Grubb was the first franchisee out of the box, and began constructing her store in the spring of 2013. "I knew I was a guinea pig," she says, "but it was special to be part of helping create a brand. With Style Encore, we had a proven model, but we didn't know all the details yet. For some people that's scary. For me, I loved being part of something new."
Grubb gave feedback to help refine the space and concept as she built her store, consulting with corporate almost daily. "The downfall might be having to make little changes in the store, and you don't have everything in place right away like other franchisees will," she says. "But the good part is you can look at something that's fine on paper and say it doesn't work. You can make positive changes."
For instance, the Style Encore dressing rooms were originally designed with a red wall. Customers kept telling Grubb there was something wrong with the dressing room, but they didn't know what. When Grubb tried it herself, she found the red reflection was not at all flattering. She took pictures of an outfit in front of the red wall, and one with a white sheet behind it and sent both to her contact at corporate. They immediately redesigned the dressing rooms.
"It was a bummer," she says, "but I look at it and say, 'Thank God!' The next 300 stores won't have red walls!"
When Allie T. Mallad started to think about franchising his Dearborn, Mich.-based massage business in 2008, he wasn't a rank amateur. Over the years, he'd been a franchisee for 10 different national concepts and served on advisory councils. At one point he owned 159 Little Caesars Pizza stores, making him the Detroit-based chain's largest franchisee.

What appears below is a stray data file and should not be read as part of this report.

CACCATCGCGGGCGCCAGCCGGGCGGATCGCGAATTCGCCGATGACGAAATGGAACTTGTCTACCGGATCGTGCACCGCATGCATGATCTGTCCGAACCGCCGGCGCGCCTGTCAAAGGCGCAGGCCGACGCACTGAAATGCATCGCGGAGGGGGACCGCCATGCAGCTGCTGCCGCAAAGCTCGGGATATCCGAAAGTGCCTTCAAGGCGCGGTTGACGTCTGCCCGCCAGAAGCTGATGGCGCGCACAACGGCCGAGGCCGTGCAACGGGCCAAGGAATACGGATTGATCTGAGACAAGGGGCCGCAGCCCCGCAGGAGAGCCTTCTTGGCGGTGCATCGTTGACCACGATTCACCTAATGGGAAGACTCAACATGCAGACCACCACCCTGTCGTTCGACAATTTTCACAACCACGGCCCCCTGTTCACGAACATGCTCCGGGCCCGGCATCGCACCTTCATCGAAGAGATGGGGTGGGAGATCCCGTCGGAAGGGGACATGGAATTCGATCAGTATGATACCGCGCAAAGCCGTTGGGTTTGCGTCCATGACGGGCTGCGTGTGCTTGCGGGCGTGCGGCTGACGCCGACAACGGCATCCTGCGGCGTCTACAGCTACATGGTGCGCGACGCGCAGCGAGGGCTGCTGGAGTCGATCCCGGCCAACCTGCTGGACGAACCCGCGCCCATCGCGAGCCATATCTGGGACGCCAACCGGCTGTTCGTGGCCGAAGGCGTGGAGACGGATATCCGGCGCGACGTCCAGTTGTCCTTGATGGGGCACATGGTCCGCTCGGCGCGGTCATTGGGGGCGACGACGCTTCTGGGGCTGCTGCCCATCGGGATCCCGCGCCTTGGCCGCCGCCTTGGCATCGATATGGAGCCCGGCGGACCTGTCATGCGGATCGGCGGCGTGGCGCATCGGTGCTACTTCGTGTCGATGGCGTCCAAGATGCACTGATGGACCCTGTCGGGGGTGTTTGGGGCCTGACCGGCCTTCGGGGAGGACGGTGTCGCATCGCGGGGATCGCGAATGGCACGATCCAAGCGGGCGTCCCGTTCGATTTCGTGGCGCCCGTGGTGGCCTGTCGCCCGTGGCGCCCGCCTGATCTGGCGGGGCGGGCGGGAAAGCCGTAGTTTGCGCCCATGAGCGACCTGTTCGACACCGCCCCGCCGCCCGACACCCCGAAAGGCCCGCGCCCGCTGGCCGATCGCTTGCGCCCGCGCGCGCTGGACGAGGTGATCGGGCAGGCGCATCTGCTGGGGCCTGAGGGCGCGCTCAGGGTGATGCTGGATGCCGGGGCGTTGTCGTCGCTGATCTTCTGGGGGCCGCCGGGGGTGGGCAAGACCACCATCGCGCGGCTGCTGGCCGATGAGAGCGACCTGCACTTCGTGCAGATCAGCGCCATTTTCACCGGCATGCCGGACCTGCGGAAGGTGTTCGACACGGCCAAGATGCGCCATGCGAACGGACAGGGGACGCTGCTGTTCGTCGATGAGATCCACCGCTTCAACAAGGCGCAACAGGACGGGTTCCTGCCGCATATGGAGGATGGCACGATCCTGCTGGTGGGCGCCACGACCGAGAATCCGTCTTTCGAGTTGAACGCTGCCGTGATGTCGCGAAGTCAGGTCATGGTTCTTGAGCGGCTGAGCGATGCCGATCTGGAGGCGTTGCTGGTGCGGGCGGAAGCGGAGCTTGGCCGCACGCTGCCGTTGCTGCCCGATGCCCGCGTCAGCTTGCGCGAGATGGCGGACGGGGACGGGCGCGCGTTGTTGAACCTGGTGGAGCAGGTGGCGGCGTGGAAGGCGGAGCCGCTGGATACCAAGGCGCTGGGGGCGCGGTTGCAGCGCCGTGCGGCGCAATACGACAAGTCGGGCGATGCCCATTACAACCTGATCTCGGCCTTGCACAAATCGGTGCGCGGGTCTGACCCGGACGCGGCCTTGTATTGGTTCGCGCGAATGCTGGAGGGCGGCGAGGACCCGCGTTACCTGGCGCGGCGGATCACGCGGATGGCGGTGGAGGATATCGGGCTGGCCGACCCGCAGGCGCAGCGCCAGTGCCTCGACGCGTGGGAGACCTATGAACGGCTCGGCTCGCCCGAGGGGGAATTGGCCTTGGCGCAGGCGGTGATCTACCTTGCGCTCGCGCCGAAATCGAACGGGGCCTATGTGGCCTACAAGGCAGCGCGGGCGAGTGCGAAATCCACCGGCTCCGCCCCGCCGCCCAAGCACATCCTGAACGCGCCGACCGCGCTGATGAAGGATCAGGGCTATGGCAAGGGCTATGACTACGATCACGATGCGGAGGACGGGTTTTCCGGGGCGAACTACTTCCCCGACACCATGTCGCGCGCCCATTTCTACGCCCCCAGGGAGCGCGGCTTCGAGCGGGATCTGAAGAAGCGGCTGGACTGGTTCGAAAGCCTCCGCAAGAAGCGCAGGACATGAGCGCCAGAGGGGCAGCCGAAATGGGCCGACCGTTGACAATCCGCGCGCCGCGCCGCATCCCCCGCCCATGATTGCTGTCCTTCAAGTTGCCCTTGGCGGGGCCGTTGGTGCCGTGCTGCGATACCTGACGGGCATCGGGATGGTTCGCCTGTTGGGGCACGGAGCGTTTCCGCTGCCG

He believed his Massage Green Spa concept would attract customers--the locations were built with eco-friendly materials, and the introductory value-priced $29.99 hour-long massages beat out the competition. But he knew he needed to leverage his experience in the industry to attract franchisees.
"I know what they want and need because I've been there," he says, "and because of that we will be able to build a phenomenal system."
So far Massage Green Spa has more than 50 locations open and 500-plus in development. And it all started with Mallad's first franchisees, Grayson and Darlene Marshall of Jacksonville, Fla. When they learned about Massage Green Spa and looked up Mallad's track record, they were impressed. They visited the corporate test stores in Michigan and decided the concept was right for them. Four years later, the Marshalls are the top-earning franchisees in the system, with plans for a second location.